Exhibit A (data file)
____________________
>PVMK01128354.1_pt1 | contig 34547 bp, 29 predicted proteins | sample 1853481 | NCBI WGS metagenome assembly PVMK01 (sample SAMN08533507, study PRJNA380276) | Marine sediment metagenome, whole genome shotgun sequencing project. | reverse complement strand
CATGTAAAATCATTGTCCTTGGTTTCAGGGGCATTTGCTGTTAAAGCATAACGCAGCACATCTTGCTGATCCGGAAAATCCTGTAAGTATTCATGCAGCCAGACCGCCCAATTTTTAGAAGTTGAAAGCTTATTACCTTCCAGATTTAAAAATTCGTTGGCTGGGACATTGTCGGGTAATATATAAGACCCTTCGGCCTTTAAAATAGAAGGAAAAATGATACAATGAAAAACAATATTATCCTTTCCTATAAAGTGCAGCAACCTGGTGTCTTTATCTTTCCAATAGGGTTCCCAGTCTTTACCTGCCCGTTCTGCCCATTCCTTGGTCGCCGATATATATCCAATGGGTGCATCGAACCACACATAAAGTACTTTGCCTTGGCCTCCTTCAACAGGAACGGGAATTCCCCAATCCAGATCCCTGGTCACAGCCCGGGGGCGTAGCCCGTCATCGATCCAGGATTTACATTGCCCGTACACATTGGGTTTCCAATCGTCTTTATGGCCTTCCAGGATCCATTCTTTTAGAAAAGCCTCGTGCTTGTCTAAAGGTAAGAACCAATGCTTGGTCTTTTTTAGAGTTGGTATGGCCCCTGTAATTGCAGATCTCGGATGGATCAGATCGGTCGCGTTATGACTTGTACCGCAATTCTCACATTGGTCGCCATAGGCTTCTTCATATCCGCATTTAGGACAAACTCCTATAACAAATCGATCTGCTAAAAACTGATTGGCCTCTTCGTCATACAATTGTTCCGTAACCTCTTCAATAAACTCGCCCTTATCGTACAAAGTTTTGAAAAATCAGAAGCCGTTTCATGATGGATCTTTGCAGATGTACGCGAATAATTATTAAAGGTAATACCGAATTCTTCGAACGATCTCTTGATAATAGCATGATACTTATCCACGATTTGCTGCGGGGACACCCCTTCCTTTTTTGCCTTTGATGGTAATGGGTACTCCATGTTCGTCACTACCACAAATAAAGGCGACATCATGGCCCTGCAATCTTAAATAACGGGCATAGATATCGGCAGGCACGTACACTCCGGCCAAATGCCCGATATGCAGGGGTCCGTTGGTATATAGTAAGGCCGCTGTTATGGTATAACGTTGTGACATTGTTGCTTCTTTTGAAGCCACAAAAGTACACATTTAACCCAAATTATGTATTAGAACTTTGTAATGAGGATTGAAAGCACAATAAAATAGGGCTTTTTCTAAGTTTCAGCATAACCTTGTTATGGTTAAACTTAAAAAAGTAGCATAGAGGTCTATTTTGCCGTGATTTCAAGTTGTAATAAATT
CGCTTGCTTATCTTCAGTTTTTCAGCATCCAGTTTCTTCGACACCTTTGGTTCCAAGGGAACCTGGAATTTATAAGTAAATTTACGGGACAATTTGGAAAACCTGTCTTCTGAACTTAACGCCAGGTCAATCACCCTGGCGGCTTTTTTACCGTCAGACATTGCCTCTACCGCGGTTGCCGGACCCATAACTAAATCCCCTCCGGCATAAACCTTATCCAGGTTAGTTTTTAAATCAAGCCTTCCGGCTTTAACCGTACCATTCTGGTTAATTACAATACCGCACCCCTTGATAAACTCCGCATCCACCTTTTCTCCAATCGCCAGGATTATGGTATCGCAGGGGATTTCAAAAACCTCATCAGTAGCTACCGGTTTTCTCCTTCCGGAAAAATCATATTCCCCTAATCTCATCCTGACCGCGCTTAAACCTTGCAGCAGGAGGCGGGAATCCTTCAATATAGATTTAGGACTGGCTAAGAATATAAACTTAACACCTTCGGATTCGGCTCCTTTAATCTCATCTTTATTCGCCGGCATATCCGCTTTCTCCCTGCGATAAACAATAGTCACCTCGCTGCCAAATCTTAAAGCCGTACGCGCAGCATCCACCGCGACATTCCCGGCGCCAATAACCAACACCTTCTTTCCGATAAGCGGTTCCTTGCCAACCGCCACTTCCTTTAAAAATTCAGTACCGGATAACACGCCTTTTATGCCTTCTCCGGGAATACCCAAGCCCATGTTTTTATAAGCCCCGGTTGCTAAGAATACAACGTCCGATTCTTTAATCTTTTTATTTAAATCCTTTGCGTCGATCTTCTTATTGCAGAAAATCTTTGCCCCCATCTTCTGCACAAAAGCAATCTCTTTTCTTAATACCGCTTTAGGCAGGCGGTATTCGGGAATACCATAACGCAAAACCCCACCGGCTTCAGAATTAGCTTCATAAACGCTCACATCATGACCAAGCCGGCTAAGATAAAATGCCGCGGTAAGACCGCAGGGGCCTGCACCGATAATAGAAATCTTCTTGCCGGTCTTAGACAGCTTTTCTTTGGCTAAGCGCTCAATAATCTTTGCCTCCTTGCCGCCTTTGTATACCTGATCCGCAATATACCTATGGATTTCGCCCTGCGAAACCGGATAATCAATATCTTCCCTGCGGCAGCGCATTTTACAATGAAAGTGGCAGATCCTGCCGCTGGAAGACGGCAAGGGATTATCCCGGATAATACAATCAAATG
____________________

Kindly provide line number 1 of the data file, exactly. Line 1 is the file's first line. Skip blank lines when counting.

>PVMK01128354.1_pt1 | contig 34547 bp, 29 predicted proteins | sample 1853481 | NCBI WGS metagenome assembly PVMK01 (sample SAMN08533507, study PRJNA380276) | Marine sediment metagenome, whole genome shotgun sequencing project. | reverse complement strand